“Sighting of the Day in the Bush”
A Vervet monkey in a tree in the yard.

How do we begin to tell the story of friendship and hospitality that surrounds us in South Africa…in Marloth Park? Sure, we’ve met wonderful people all over the world, on cruises, during tours, and in neighborhoods, many of whom we’ve stayed in close touch over these past years, many of who’ve become lifelong friends.

The somewhat enclosed braai area offered a barrier between the lions and us in Lionspruit.

We never take for granted the opportunity to meet new people and to build new relationships. Undoubtedly, such friendships take time to cultivate, and when we have time in a location, we relish in these relationships as they mature.

It was a perfect day to be outdoors, not too hot, not too cool.

Some relationships are with couples we meet along the way, and others are individuals with whom we find a particular affinity when meeting one-on-one or in a group. On Sunday, such was the case when Louise and Danie included us in their “inner circle” (my words, not theirs) of people they’ve come to know and love after many years in Marloth Park.

The covered veranda at Frikkie’s Dam provides shelter in the event of rain.

The commonality they share, as Danie described only this morning when he and Louise stopped by, is their “lack of baggage,” the kind that may make some people judgmental, critical, or of a less than warm demeanor and personality. 

From left to right, Danie, Alison, and Dean posed for a photo. Everyone works tirelessly and unselfishly for the preservation of Marloth Park.

Over time, this group was “hand-picked” for the special qualities they each possess in their unique way. What intrigued us the most was how different each individual is, bringing a wealth of great experiences, education, and backgrounds.

From left to right, Nicki, Louise, and Cora.

Many countries are represented in this group of friends…many cultures, many varying walks of life. But, the one passion they each share is their passion and love for Marloth Park and their determination and dedication in contributing, however big or small, in maintaining the integrity that so well defines this magical place.

Andre, Cor, and Tom.

It’s not that other locals are excluded from this group. Luckily, they all came together over time, as friends and ultimately as “family” when many of their family members are so far away.

Andre was one of the first residents of Marloth Park in the 1970s. He and Cor, to his right, are great friends. Michel is to the left.

To be included means a lot to us, as it has been with all of our friends here in Marloth Park. We don’t have South African roots, heritage, and culture in our repertoire of world experiences as many of them do.  Even those from far away places have been here long enough to have wound their lives, their existence around a lifestyle and persona that is unique unto itself, unlike any we’ve encountered in these past years of world travel.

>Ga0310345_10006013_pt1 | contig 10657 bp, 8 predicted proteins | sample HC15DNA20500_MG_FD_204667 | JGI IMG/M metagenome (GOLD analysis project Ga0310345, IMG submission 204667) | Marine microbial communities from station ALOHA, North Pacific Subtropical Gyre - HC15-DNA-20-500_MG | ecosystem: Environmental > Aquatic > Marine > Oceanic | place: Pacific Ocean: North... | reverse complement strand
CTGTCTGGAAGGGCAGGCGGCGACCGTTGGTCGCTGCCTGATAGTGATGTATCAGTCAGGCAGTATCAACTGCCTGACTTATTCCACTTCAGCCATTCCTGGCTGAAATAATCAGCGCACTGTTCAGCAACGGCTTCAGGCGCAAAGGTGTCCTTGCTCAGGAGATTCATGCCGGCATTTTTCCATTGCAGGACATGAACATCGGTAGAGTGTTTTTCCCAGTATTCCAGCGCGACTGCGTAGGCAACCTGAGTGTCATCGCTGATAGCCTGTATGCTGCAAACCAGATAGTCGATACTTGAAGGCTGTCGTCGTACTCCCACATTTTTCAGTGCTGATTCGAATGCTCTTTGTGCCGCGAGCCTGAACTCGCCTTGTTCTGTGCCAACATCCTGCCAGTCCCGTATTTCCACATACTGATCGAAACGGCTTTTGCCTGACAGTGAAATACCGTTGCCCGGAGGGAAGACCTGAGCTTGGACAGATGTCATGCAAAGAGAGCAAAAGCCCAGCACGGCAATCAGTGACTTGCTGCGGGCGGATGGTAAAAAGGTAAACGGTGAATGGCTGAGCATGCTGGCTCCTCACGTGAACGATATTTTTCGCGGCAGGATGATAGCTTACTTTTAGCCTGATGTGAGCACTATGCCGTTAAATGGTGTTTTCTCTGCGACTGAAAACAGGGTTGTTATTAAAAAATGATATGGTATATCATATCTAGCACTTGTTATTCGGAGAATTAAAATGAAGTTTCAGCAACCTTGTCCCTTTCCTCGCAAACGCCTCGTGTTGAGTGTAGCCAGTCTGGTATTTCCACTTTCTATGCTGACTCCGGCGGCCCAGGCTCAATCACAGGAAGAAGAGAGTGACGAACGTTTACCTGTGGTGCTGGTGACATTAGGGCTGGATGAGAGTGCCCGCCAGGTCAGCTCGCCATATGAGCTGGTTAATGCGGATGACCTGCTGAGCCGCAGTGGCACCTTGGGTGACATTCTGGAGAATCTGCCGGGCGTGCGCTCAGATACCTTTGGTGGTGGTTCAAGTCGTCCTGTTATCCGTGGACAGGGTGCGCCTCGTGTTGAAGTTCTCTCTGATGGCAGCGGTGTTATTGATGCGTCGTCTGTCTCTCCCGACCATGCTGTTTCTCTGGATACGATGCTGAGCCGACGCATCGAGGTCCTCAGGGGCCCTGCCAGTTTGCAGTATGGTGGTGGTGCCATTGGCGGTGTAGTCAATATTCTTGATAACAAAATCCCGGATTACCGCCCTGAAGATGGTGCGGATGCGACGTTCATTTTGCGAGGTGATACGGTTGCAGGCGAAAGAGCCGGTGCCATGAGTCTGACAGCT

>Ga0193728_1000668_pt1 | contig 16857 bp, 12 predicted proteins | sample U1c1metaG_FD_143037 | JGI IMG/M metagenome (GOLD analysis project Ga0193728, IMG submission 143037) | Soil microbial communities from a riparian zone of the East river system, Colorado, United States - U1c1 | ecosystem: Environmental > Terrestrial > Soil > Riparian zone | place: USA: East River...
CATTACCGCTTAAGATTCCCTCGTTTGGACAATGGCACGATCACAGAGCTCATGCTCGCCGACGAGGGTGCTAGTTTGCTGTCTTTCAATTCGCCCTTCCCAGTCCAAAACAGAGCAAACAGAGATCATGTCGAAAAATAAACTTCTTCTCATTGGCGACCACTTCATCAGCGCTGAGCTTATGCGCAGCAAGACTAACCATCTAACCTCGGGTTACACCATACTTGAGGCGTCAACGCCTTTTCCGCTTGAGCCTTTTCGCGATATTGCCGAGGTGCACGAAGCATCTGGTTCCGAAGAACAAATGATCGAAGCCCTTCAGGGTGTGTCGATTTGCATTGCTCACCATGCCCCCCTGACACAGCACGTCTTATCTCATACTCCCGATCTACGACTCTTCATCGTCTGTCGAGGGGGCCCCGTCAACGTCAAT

Nicki, Louise, and Cora.

They have so much history together entwined in endless stories that made us both realize, should we have the opportunity to be with them again, that in time we’ll collectively build our own stories, our memories, and our level of inclusiveness that is found in a friendly mélange of locals sharing their lives, their dreams, and their hopes for the future.

Cora, Matthew, Michel, and Andre.

We apologize if we’ve missed including photos and names of everyone present on Sunday’s braai at Frikkie’s Dam. Hopefully, next time, we won’t be so preoccupied with the wonder of it all, failing to include everyone in our photos.

We brought a gluten-free quiche to share.  Louise and Danie cooked meats on the open fire, and others brought their items.

Again, and we mean again, thanks to Louise and Danie and all of our friends in the bush for making this life genuinely feel like “home.” Wherever we may travel in the world, our memories will travel with us…in our hearts, in our minds, and our eternal love of Marloth Park, South Africa.

When we return from Zambia, we plan to meet with Andre to write a story of his over 40 years in Marloth Park. He’s holding a piece of our quiche in his hand.

Happy day to all!

Photo from one year ago today, May 8, 2017:

Aboard the ship, I made a new friend, Helen. She and I decided to visit Lahaina Maui for some “girl time,” leaving Tom behind on the ship while we browsed the shops. It was a great day. For more details, please click here.

Busy morning…Off to a brunch at Frikkie’s Dam, in Lionspruit in the African bush…

Although they all had their backs to us, we were thrilled to see these elephants through the fence between Marloth Park and Kruger National Park.

“Sighting of the Day in the Bush”

“Have you got one more bite for me?” asks Mr. Kudu as he began to walk away.

It’s 9:50 am Sunday, and in 70 minutes, we have to be out the door to head to Frikkie’s Dam in Lionspruit for brunch in the bush with Louise, Danie, and a group of their friends, most of whom we’ve yet to meet.

I prepared a brunch egg casserole (low carb, of course) which goes into the oven in 10 minutes and will bake for about an hour. When done, we’ll tightly wrap in foil and bath towels to keep warm until we arrive at the destination.

Several were off to the side on their own, which may have been part of the herd.

It’s a rare occasion I have only 70 minutes to prepare a post, but not knowing what time we’d return, I was determined to get it done before leaving at 11:00 am.

There’s never a time we’re not excited to see elephants.

There could have been more time to get things done this morning if I’d dragged myself out of bed a little earlier than 7:30, but after a fitful night, I struggled to get up, showered, and dressed for the day.